9

I just remembered that the relative position of stars change with time. I made a quick search and found this reference : What Will the Constellations Look Like in 50,000 Years?

Little bear change in 50k years

I didn't see much from Stargate, except the Stargate (1994) movie and some random episodes, but as far as I remember, each Glyph on the Stargate represent a constellation and those serve as reference points.

So, is the fact that the constellations shape change over time versus the Glyphs shape explained somewhere in the franchise, or it's just ignored?

  • 1
    Of note, the original movie has Daniel Jackson figuring out that the glyphs are constellations when he sees the Orion constellation on the guard's newspaper. Turns out that the Orion glyph just shows his body, and the site you linked to shows that the body part of the constellation will still be the same 50,000 years from now. Actual research or a happy coincidence? – Thunderforge Mar 19 '13 at 5:33
10

The phenomenon is called "Stellar Drift", and it is referenced in a few episodes.

Stellar drift is a natural occurrence where stars slowly move. Due to this phenomenon, every several thousand years the Stargate network shuts down temporarily and starts a Correlative update system to counteract it. (SG1: "Children of the Gods", "Avenger 2.0")

http://stargate.wikia.com/wiki/Stellar_drift

The glyphs themselves do not change, but according to the first/second episode in SG1, the addresses change over thousands of years.

Since Abydos and Earth are close neighbors in the stargate system, that's the only address that works from the Earth gate at first.

Therfore, when SG1 finds the cartouche with gate addresses, and SG1 finds that they don't actually work from the Earth gate, Carter figures out the issue with stellar drift and ends up running a translation program to translate the 5,000 year old addresses into their current equivalents.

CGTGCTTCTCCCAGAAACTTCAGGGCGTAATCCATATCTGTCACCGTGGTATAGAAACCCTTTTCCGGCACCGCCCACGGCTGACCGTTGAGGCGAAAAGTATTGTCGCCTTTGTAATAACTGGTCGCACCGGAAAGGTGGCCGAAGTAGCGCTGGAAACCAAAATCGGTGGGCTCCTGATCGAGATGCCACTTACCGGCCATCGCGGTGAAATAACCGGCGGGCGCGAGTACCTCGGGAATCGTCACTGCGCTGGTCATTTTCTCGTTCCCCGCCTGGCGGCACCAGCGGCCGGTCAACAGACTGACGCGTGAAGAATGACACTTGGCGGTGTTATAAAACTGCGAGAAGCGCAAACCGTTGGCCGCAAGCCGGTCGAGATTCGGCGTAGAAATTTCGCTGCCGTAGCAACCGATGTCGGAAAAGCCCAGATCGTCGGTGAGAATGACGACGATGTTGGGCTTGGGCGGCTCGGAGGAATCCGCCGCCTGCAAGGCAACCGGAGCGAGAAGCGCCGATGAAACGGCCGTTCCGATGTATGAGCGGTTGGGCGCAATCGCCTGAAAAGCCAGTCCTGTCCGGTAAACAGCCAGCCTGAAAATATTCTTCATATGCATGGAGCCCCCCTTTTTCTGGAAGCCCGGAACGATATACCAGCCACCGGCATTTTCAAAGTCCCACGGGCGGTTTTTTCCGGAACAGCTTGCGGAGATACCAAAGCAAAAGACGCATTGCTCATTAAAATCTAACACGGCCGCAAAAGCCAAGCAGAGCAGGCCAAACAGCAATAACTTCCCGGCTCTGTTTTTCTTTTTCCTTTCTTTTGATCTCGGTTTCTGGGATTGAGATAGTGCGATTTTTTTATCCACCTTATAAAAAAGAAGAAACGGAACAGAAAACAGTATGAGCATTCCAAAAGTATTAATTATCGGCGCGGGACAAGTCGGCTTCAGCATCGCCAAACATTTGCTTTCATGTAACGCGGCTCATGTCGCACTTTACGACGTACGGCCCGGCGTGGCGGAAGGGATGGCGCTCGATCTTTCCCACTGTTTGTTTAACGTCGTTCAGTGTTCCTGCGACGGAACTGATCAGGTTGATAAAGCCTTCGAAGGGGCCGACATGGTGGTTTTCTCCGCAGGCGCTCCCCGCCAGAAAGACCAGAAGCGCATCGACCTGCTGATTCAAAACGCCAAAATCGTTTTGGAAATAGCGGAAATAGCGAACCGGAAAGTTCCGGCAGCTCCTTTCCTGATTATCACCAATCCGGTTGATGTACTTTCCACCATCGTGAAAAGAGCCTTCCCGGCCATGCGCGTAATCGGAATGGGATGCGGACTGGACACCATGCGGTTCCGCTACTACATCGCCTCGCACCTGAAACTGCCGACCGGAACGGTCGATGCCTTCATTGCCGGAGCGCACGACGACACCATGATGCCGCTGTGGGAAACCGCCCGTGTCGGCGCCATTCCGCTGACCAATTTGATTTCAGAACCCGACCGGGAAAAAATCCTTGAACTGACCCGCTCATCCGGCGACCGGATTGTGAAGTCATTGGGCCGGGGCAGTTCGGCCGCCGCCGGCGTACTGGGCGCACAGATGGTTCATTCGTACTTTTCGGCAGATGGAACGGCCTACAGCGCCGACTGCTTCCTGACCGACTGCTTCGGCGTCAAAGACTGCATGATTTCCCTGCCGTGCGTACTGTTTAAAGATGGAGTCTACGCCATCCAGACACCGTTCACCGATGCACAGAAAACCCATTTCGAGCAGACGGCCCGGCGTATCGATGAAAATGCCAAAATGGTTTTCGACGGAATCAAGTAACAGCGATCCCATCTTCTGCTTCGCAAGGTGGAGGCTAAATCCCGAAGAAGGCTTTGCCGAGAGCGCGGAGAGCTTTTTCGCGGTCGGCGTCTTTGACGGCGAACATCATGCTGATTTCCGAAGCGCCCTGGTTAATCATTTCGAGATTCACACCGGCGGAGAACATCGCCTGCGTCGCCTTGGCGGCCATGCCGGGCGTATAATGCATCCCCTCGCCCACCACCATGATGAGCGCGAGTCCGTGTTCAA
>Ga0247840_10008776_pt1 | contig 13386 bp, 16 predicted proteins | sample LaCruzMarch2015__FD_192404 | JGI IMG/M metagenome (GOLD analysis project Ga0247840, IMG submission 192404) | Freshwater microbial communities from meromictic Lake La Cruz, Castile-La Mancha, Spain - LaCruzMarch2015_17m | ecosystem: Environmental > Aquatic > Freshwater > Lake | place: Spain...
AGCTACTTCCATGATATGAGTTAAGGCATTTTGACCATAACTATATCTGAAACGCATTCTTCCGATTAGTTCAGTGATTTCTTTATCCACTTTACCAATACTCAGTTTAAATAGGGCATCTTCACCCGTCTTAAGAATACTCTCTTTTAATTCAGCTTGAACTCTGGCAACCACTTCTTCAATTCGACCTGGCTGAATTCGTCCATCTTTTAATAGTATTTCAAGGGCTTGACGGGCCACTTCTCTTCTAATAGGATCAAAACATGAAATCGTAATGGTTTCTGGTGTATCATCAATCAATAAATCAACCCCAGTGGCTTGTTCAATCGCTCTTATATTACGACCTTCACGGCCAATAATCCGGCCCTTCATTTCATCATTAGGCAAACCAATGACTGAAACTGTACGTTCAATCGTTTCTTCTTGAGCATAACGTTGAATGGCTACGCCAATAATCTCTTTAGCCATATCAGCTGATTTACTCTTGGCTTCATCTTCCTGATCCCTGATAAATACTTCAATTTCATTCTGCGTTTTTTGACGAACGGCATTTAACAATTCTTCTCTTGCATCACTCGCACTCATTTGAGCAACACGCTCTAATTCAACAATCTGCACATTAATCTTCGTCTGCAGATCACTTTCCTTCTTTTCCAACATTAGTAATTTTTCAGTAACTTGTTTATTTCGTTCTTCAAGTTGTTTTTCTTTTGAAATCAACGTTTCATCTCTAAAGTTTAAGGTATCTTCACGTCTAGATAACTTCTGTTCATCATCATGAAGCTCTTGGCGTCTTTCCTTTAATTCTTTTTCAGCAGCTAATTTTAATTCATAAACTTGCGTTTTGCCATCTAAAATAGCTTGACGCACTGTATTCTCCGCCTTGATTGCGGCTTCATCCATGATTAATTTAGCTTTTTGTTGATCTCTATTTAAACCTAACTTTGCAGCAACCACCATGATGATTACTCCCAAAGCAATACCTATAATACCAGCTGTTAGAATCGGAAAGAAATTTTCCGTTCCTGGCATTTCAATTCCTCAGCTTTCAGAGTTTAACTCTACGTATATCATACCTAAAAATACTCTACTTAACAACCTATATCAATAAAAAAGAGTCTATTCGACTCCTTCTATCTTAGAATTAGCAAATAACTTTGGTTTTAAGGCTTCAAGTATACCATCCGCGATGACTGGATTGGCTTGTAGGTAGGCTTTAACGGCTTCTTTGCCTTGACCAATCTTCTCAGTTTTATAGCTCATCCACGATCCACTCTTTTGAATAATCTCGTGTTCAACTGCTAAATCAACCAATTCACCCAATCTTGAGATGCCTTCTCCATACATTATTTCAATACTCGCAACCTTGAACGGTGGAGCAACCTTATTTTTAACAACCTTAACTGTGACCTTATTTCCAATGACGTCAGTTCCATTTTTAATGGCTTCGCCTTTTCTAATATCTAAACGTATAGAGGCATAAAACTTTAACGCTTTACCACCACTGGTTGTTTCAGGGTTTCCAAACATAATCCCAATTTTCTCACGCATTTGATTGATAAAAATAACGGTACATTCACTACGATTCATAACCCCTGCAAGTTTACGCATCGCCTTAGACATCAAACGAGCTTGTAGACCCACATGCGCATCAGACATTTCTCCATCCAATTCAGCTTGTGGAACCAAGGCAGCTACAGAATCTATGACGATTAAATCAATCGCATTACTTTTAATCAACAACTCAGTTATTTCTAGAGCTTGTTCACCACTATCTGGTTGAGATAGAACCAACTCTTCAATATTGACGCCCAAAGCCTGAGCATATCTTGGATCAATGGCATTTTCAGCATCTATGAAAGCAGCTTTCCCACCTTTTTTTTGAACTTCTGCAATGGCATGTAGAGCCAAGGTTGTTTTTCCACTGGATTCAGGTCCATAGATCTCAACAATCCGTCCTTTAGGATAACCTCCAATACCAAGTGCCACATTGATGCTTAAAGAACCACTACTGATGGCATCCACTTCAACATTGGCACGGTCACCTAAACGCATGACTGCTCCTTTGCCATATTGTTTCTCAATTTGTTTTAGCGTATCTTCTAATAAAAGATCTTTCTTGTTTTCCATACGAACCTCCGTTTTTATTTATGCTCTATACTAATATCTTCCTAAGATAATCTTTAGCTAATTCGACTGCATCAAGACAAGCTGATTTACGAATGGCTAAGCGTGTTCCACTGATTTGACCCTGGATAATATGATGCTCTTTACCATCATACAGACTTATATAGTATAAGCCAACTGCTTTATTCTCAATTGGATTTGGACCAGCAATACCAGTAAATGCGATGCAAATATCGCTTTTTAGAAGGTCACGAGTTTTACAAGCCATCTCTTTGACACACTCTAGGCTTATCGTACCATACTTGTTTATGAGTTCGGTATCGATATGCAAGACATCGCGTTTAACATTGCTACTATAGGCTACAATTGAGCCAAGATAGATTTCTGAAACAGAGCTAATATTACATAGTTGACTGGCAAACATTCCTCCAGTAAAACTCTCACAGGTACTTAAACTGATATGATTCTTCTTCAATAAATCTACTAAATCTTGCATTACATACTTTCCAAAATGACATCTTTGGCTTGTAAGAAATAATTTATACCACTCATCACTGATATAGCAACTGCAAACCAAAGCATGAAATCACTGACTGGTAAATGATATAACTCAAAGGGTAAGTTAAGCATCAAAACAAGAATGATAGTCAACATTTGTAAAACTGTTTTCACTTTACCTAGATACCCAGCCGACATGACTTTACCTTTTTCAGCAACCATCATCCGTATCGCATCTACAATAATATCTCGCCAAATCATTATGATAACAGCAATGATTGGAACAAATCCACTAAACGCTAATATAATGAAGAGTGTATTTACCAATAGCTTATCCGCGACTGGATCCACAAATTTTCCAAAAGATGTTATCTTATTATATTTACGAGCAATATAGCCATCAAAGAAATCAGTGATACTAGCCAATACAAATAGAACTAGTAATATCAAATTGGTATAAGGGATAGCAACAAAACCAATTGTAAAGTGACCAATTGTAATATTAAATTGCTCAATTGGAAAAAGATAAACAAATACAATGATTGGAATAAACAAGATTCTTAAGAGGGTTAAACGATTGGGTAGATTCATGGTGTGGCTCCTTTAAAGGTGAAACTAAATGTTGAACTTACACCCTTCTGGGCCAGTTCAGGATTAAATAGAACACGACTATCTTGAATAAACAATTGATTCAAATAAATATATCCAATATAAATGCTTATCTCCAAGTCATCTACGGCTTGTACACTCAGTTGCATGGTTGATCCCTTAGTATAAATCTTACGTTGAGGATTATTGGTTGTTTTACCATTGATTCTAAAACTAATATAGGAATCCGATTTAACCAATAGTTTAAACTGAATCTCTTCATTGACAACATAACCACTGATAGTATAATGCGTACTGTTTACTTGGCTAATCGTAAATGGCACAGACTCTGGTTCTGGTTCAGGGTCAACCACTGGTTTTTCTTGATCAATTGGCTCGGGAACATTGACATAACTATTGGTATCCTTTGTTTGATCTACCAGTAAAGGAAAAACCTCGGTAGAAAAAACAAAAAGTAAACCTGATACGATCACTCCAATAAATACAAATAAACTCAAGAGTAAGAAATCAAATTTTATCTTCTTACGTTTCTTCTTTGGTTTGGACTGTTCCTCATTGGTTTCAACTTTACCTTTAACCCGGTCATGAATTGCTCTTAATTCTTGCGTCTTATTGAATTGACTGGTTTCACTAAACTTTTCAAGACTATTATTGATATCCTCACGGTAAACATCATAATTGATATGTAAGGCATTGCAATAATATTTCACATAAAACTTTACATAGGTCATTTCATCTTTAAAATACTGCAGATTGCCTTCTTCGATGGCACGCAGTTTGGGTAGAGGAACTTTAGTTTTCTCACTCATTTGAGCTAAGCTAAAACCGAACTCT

They later find out this was one of the drawbacks to not having a DHD for the Earth gate. It's the DHD that runs the Correlative update to adjust for stellar drift.

  • 3
    Minor note. In the movie, Abydos and Earth are not close neighbors. Abydos was located "on the far side of the known universe". Their positions relative to each other were still mostly the same, which is why dialing Abydos worked. That was changed for the tv series where the Stargate system became essentially Milky Way based, rather than universe based. – BBlake Mar 14 '13 at 13:12
  • 2
    There is a discrepancy between the original movie and the TV series. In the move, Abydos is located in the Kaliam galaxy, "on the other side of the... known universe" according to Catherine Langford, which was retconned by the TV show. In the TV show, it's the closest planet to Earth in the stargate network. – Force Flow Mar 14 '13 at 15:35
0

Moreover, constellations are the shape of various stars AS SEEN FROM EARTH, so when saw from whatever other planet, the gliph describing the constellation should be totally different...

So :

  • all stargates should have different glyphs for the same constellations

  • or the glyphs represent the constellations as seen from one particular planet (the ancient one?) and so daniel shouldn't have been able to recognise them...

  • It's the second one. It turns out Earth was the main base of the ancients in the Milky Way. – OrangeDog Feb 18 '16 at 13:33

Your Answer

By clicking “Post Your Answer”, you agree to our terms of service, privacy policy and cookie policy

Not the answer you're looking for? Browse other questions tagged or ask your own question.